Malabon, Navotas to elect separate solons for first time
Political families reposition turfs
MANILA, Philippines—Malabon and Navotas, the 2 localities in the National Capital Region that have long been represented by a single congressman, will be voting for separate solons for the first time on Monday.
The creation of separate congressional districts for the 2 cities is not exactly widening the electoral space for politicians, however. There is the inevitable repositioning of turfs among political families, of course, but this time they are also roused from years of comfortably minding just their mayoral and council races.
The aspirants in Navotas are not worried—brothers Tobias and John Reynald Tiangco are running unopposed as congressman and mayor, respectively. Their vice mayoral candidate, Patrick Javier, is also unopposed. (Read Only one vote to win)
The circus is in Malabon, where 4 scions of political families are slugging it out for the congressional seat. Popular candidatesa are incumbent Malabon-Navotas Rep. Josephine Lacson-Noel, former Malabon Vice Mayor Mark Allan Jay Yambao (1995-2004), Malabon Vice Mayor Arnold Vicencio, and former Malabon-Navotas Rep. Federico Sandoval II (2001-2007).
Lacson is the wife of An-Waray Party-list Rep. Florencio Noel while incumbent Vice Mayor Vicencio is the son of Amado Vicencio, who was Malabon Mayor from 1995 to 2004. Sandoval is the son of a former Palawan congressman.
(Photo caption: Malabon Vice Mayor Arnold Vicencio in the middle with his supporters surrounding him. He stands in front of a house in Brgy. San Agustin in Malabon plastered with the incumbent Malabon-Navotas Rep. Jaye Lacson-Noel's posters. Driving by is a tricycle with a Federico Sandoval tarpaulin, former 3-term congressman of the Malabon-Navotas district [Photo taken: April 16, 2010])
Since 1987, the former lone district of Malabon-Navotas was represented by members of 2 political families—the Oretas hailing from Malabon, and the Sandovals of Navotas.
Teresa Aquino-Oreta, sister-in-law of incumbent Malabon Mayor Canuto Oreta, represented Malabon-Navotas from 1987 to 1998.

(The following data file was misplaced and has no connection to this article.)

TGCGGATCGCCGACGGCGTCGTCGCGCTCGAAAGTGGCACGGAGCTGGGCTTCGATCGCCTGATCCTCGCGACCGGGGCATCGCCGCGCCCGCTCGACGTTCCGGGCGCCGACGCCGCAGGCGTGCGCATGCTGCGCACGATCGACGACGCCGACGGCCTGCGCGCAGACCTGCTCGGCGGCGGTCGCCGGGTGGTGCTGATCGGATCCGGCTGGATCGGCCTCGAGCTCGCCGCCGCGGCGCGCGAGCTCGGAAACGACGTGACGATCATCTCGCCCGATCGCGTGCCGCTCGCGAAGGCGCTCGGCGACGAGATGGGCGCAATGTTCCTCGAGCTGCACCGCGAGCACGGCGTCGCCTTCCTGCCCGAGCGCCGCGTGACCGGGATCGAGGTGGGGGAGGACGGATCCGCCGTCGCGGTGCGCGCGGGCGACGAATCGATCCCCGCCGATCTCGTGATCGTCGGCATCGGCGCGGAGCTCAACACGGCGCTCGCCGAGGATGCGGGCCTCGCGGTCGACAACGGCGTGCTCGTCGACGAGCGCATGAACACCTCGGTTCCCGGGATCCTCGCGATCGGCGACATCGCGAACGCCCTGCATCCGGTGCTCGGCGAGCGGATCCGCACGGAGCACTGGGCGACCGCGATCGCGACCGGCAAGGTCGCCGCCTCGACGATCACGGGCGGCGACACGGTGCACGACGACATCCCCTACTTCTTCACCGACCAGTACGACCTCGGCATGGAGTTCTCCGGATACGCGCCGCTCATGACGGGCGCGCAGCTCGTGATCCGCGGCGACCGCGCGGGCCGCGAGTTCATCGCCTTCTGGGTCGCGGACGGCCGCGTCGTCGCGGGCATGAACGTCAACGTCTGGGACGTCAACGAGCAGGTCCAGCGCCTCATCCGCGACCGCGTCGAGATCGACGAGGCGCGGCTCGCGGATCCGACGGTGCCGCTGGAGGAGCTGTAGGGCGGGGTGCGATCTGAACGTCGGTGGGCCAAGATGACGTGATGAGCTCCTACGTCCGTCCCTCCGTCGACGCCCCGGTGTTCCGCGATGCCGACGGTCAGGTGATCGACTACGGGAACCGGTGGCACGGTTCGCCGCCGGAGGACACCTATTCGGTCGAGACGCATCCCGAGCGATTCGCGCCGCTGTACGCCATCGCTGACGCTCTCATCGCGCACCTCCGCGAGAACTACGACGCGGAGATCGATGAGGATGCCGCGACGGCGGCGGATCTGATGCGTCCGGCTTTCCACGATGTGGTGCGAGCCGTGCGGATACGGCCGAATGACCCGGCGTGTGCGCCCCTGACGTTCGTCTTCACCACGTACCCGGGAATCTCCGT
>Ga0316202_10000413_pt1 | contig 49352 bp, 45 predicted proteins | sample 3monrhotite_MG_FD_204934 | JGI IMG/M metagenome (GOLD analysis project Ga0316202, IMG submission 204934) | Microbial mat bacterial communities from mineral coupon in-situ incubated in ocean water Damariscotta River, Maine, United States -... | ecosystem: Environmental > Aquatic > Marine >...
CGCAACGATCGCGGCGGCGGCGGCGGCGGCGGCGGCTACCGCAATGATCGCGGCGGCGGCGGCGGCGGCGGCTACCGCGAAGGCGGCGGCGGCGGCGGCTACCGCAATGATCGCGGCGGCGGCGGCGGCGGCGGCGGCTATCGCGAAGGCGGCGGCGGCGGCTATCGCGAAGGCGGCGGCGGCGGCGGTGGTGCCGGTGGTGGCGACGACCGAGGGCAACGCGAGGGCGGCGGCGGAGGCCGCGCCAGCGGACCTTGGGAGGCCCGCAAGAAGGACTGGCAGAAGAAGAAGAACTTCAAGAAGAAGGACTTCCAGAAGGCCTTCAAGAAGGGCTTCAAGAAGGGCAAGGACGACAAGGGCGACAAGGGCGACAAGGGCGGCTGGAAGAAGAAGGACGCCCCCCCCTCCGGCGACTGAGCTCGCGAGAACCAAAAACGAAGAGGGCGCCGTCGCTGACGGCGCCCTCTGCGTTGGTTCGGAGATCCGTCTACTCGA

Federico Sandoval took her place and finished his 3 terms until 2007. After his term as congressman was done, he ran against former Navoteño local party mate and friend Tobias Tiangco for the mayoral seat in Navotas and lost by 22,000 votes.
Federico’s brother, Alvin Sandoval, won the congressional race in 2007 with a lead of 1,159 votes over Jaye Lacson-Noel. But a recount by the House of Representatives Electoral Tribunal (HRET) reverse the results. In September 2009, Lacson-Noel was declared the rightful winner. She won by 542 votes.
In March 2010, the Supreme Court en banc affirmed the HRET ruling.
Fish vendors, church-goers and people on the streets say that will either vote for either Lacson or Vicencio.
(Photo caption: A street market vendors sits on the bridge of Estrella St. that connects Malabon and Navotas that is separated by the Navotas River. She and others who are selling on the streets cannot afford a place in the Malabon market. [Photo taken: April 16, 2010])
Locals perceive Lacson as an honest, deserving winner after the HRET declared her as the rightful representative for Malabon-Navotas.
Vicencio, on the other hand, is regarded well by locals as the good son of a well-loved former Mayor of Malabon.